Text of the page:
PEKIN — Over the summer the world saw marks on swimmer Michael Phelps during the Olympics in Rio that resembled bruises. However, as reported then, they were not bruises but rather sha marks left after cupping.

Doug Shields, owner of Tranquil Balances in Massage located at 302 Broadway Road, Pekin, said he wanted to get certified in cupping techniques after the Summer Olympics. Shields met his goal.

Although cupping has been getting more attention recently, it is not a new technique. Cupping promotes blood flow, better circulation and can help range of motion.

Shields said there are three styles used with the cupping technique. The first is with a pump that is made from either plastic, glass or silicone. The second looks like collapsible drinking cups made of silicone. The third is fire cups which Shields said is the “old-school Asian-style” that has a fishbowl shape.

During cupping a small area of skin is sucked up into the cup itself. Shields said they stay on anywhere from a couple of minutes to 20 depending on the client. The cups get moved around if they are on the body for longer than a few minutes though.

“It does not hurt,” Shields said. “As always the client has a final say if it is too much.”

The visible results appear to be circular bruises. These are sha marks. Shields explained that as a bruise heals it typically changes colors. Sha marks do not. The discoloration can last three to seven days, he said, but it always depends on the client.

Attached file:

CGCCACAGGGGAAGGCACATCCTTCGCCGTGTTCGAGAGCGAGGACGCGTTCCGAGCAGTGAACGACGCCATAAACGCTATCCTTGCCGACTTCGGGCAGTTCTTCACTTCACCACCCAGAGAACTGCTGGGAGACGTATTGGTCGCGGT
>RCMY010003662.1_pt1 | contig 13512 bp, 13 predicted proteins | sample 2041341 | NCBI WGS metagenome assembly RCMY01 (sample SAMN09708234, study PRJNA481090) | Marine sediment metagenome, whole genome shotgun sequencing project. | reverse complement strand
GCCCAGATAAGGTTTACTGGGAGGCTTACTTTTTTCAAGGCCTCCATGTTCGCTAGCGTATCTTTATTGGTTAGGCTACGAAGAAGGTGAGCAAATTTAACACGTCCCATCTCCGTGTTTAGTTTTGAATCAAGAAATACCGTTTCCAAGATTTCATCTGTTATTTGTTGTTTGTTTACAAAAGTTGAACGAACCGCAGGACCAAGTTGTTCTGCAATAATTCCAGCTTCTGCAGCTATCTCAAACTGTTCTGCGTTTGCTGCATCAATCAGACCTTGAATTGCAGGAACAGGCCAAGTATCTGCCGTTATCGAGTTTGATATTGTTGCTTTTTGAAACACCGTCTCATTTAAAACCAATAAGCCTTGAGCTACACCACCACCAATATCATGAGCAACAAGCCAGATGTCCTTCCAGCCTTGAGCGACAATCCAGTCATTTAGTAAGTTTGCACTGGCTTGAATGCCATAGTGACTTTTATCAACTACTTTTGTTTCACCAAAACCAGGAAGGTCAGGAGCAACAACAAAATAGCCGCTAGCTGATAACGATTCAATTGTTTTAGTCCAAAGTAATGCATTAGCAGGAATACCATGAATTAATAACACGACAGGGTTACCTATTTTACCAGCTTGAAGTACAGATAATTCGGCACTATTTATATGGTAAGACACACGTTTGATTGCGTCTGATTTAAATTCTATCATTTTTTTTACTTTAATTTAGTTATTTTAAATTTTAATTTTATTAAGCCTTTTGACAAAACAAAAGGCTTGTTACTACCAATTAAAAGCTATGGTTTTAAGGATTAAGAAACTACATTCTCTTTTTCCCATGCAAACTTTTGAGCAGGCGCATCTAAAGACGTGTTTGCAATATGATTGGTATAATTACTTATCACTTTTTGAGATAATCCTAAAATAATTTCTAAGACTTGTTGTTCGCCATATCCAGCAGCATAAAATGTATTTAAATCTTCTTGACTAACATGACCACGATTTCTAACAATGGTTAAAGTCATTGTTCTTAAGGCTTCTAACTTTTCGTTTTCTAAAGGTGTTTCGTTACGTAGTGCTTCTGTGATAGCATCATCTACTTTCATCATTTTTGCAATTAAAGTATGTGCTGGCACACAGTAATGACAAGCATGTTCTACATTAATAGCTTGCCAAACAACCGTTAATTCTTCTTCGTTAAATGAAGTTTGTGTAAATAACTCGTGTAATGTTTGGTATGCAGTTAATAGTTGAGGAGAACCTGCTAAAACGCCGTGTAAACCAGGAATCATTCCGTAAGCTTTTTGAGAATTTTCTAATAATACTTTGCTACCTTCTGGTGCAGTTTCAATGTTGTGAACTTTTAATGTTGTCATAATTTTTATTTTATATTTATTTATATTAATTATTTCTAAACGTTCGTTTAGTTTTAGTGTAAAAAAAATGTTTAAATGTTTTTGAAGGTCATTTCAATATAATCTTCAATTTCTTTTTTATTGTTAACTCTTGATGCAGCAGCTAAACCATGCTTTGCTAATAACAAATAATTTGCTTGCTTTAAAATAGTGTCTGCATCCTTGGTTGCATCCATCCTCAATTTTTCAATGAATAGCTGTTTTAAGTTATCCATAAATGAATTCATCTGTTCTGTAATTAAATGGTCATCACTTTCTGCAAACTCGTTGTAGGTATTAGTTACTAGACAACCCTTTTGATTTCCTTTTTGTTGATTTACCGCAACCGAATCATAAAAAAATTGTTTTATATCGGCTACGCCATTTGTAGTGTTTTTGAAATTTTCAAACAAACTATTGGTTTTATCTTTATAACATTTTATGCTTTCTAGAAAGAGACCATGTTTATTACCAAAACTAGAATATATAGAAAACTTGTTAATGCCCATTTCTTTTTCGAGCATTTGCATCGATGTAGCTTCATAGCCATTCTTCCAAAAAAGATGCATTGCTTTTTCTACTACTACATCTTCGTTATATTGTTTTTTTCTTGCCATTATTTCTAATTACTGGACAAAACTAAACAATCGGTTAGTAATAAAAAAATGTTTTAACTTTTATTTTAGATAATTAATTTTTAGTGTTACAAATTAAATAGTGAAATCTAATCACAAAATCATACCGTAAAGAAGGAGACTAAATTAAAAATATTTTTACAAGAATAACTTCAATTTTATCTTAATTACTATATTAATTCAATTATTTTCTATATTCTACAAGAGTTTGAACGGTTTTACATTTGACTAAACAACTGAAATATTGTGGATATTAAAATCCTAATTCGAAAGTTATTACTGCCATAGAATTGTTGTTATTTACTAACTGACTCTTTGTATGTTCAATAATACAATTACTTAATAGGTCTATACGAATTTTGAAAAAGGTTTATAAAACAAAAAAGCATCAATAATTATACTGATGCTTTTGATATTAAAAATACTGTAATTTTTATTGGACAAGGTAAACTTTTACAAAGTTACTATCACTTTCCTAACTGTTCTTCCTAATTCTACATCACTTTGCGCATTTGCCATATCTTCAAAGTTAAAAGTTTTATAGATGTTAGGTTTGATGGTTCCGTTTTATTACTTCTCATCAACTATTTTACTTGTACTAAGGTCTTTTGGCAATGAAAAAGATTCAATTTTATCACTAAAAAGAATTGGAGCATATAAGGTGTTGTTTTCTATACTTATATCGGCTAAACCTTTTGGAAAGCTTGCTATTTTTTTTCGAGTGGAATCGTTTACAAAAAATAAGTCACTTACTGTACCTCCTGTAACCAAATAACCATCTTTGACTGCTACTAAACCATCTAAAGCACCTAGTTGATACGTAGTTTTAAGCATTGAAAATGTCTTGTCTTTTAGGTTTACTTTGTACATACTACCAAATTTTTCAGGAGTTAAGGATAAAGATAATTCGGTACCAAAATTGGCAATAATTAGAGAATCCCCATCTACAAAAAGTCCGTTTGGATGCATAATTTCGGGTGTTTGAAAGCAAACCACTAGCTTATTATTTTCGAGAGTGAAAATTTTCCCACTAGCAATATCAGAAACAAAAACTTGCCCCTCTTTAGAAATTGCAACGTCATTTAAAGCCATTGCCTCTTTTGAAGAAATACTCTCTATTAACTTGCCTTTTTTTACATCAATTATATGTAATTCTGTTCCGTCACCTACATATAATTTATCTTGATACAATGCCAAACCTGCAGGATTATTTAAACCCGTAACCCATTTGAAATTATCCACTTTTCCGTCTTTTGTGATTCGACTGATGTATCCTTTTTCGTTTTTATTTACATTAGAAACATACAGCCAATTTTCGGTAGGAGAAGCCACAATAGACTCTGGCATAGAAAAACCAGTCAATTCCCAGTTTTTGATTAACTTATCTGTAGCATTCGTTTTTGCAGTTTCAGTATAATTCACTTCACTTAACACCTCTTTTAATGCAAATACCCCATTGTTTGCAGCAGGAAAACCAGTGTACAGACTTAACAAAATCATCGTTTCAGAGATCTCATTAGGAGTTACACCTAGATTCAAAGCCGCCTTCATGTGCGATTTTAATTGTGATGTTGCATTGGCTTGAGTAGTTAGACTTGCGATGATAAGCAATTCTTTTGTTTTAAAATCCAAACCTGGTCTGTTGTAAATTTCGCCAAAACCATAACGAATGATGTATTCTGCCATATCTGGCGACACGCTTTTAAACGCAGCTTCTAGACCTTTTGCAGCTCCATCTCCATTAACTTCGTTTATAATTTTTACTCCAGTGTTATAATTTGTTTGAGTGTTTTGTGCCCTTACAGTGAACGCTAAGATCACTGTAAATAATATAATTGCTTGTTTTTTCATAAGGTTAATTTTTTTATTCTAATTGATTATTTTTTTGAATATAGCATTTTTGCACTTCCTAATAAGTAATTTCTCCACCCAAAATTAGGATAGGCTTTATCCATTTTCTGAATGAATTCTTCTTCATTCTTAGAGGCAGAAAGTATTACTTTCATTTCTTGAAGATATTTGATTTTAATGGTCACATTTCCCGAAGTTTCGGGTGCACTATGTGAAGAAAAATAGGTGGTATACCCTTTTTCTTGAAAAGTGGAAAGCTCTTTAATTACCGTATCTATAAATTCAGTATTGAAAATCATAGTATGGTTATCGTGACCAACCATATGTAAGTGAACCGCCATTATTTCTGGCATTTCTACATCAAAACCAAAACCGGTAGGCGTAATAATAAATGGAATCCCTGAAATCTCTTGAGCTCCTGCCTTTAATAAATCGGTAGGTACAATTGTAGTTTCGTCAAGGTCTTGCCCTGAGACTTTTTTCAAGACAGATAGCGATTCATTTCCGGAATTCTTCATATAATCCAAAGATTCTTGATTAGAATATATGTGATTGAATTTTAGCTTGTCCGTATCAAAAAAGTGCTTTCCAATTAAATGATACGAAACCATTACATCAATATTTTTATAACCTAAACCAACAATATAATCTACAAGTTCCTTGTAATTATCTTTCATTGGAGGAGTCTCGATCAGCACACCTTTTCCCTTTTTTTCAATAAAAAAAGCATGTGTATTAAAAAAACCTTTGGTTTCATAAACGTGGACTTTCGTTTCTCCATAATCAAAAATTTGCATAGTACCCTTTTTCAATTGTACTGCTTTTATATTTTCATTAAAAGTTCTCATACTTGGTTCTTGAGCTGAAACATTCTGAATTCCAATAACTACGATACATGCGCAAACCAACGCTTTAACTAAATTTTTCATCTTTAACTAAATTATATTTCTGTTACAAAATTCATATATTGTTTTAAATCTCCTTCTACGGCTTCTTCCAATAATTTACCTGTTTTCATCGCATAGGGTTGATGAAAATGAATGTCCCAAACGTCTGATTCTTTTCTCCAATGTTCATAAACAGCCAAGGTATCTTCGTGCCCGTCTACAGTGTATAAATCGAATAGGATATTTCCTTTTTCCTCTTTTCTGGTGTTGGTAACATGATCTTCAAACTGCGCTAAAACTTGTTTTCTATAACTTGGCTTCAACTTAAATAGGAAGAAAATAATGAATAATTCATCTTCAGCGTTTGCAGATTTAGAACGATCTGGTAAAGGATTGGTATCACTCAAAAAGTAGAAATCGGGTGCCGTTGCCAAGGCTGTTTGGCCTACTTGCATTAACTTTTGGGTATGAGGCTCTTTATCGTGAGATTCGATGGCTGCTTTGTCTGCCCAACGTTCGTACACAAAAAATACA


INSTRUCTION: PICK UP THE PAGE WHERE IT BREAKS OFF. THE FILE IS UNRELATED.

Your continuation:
“It stimulates lymphatic circulation creating a more efficient collection and transportation of toxic substances,” Shields said. “Between the skin level and fascia, muscle tissue, which is a cobweb-like network of fibers, is what we need to keep hydrated. If it isn’t it comes in the form of muscle stiffness and soreness.”

He said he used the cupping technique on a female body builder client of his and her range of motion improved drastically. It can also alleviate problems from sports injuries, digestive issues, headaches and irregular menstrual issues.

Dr. Michele Moul of Optimum Health Chiropractic & Acupuncture, Ltd. located at 1331 El Camino Drive, Pekin, has also found cupping a successful healing modality.

She learned this technique as part of acupuncture training. She was excited that additional training is available now as its own certificate. 

“It is new that so many people outside of acupuncture can be certified, she said. “We saw the attention it brought with Michael Phelps and because so many people were watching it has been brought to the forefront.”

Moul said in addition to increasing blood flow, cupping speeds up healing. 

“We could use cupping for neck, back or leg soreness or for respiratory issues,” said Moul. “Cupping doesn’t make the muscles sore like some people feel after a deep tissue massage.”